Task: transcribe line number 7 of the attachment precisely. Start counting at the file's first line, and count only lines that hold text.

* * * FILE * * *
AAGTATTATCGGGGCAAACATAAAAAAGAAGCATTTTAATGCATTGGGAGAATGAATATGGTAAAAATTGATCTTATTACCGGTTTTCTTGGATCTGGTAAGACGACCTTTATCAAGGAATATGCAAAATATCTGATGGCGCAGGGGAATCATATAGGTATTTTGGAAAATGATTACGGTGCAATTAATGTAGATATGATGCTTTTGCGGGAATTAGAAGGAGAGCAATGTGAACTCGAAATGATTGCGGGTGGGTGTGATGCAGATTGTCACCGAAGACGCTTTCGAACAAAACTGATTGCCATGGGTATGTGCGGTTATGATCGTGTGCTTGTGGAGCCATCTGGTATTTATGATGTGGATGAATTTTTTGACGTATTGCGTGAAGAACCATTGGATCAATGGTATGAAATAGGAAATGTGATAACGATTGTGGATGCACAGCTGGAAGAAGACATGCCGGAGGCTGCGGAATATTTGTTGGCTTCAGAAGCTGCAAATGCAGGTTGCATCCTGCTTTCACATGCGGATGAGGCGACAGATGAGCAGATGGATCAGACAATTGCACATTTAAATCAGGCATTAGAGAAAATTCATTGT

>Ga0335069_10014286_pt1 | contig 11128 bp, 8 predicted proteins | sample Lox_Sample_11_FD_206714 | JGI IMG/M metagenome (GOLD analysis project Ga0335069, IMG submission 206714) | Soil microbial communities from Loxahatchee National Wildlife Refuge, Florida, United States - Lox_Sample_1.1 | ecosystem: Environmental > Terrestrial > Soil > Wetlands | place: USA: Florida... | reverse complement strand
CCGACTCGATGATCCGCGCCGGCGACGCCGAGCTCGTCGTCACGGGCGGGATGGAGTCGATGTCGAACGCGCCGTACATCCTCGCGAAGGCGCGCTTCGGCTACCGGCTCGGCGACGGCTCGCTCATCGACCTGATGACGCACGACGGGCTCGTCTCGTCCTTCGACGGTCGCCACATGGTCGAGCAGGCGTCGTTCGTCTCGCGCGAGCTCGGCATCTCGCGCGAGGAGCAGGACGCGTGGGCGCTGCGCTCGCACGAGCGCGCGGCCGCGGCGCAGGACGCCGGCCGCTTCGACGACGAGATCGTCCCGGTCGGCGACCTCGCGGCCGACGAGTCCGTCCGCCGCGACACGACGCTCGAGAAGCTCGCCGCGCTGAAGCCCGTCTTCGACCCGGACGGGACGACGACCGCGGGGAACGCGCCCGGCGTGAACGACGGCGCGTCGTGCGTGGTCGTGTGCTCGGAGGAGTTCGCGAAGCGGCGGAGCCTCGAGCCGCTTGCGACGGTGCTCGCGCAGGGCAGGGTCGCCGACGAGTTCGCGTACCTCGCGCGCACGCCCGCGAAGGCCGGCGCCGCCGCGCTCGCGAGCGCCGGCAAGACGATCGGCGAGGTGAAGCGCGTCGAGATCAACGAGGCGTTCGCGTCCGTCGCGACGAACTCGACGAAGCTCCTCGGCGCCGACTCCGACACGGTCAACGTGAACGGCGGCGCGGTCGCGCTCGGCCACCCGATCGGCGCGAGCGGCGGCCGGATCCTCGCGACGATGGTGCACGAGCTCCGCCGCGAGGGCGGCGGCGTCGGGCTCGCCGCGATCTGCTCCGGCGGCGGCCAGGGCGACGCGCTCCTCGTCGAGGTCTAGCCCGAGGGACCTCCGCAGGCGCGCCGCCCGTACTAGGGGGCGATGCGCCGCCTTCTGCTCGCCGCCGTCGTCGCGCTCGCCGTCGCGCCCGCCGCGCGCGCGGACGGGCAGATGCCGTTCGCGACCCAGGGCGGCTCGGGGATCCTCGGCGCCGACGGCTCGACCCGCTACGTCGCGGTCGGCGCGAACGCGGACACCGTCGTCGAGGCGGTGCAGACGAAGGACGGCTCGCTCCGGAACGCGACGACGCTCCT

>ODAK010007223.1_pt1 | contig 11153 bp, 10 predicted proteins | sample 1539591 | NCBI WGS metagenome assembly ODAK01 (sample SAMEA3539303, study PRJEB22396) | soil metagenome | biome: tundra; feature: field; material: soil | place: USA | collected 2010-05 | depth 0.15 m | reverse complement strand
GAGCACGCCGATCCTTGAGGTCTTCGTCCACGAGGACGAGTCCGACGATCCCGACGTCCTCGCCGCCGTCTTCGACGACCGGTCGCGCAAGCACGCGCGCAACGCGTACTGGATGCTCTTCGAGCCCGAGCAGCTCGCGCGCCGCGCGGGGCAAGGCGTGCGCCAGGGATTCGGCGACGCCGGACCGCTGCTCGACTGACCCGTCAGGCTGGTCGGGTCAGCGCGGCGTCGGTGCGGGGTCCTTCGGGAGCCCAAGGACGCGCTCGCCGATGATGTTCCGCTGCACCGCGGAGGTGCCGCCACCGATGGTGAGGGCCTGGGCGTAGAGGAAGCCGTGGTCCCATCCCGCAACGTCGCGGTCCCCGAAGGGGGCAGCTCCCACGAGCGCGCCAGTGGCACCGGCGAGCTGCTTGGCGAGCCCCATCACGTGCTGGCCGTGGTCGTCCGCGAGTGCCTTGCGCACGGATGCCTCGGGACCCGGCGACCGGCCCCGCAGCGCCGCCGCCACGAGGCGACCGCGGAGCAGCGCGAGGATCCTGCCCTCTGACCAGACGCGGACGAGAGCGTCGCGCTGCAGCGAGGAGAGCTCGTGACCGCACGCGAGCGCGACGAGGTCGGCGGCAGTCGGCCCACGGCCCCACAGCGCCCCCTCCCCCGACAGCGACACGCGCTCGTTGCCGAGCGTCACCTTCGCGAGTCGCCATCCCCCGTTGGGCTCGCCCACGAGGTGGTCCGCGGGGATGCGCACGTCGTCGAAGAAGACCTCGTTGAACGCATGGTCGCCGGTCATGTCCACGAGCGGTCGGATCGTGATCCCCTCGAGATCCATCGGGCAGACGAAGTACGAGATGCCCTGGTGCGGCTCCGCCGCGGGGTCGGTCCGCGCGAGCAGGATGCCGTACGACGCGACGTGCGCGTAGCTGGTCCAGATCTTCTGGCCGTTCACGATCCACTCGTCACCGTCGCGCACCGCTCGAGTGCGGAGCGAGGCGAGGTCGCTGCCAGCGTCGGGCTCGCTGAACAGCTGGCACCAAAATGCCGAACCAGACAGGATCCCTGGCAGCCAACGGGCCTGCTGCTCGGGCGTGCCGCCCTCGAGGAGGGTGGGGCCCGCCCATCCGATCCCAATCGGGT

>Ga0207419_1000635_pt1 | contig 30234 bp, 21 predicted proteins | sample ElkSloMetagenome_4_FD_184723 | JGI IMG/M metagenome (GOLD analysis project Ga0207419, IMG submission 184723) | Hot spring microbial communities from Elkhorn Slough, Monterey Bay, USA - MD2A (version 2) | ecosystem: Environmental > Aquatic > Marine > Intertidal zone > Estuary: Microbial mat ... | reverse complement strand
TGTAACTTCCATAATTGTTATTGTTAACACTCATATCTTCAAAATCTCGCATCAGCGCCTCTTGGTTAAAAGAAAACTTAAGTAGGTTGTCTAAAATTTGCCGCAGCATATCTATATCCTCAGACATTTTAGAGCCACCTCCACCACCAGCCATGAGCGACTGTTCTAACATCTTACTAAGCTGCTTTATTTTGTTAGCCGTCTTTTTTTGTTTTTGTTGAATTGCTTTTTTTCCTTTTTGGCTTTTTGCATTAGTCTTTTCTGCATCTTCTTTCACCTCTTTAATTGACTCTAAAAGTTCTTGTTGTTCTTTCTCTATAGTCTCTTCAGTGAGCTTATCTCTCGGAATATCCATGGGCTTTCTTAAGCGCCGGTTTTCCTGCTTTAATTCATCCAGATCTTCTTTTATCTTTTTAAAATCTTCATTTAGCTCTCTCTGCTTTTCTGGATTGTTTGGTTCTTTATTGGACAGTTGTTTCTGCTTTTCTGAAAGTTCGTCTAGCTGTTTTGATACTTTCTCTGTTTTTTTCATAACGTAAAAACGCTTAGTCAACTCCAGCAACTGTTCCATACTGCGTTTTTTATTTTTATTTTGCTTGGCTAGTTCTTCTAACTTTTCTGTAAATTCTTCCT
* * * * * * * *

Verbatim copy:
TGTAACTTCCATAATTGTTATTGTTAACACTCATATCTTCAAAATCTCGCATCAGCGCCTCTTGGTTAAAAGAAAACTTAAGTAGGTTGTCTAAAATTTGCCGCAGCATATCTATATCCTCAGACATTTTAGAGCCACCTCCACCACCAGCCATGAGCGACTGTTCTAACATCTTACTAAGCTGCTTTATTTTGTTAGCCGTCTTTTTTTGTTTTTGTTGAATTGCTTTTTTTCCTTTTTGGCTTTTTGCATTAGTCTTTTCTGCATCTTCTTTCACCTCTTTAATTGACTCTAAAAGTTCTTGTTGTTCTTTCTCTATAGTCTCTTCAGTGAGCTTATCTCTCGGAATATCCATGGGCTTTCTTAAGCGCCGGTTTTCCTGCTTTAATTCATCCAGATCTTCTTTTATCTTTTTAAAATCTTCATTTAGCTCTCTCTGCTTTTCTGGATTGTTTGGTTCTTTATTGGACAGTTGTTTCTGCTTTTCTGAAAGTTCGTCTAGCTGTTTTGATACTTTCTCTGTTTTTTTCATAACGTAAAAACGCTTAGTCAACTCCAGCAACTGTTCCATACTGCGTTTTTTATTTTTATTTTGCTTGGCTAGTTCTTCTAACTTTTCTGTAAATTCTTCCT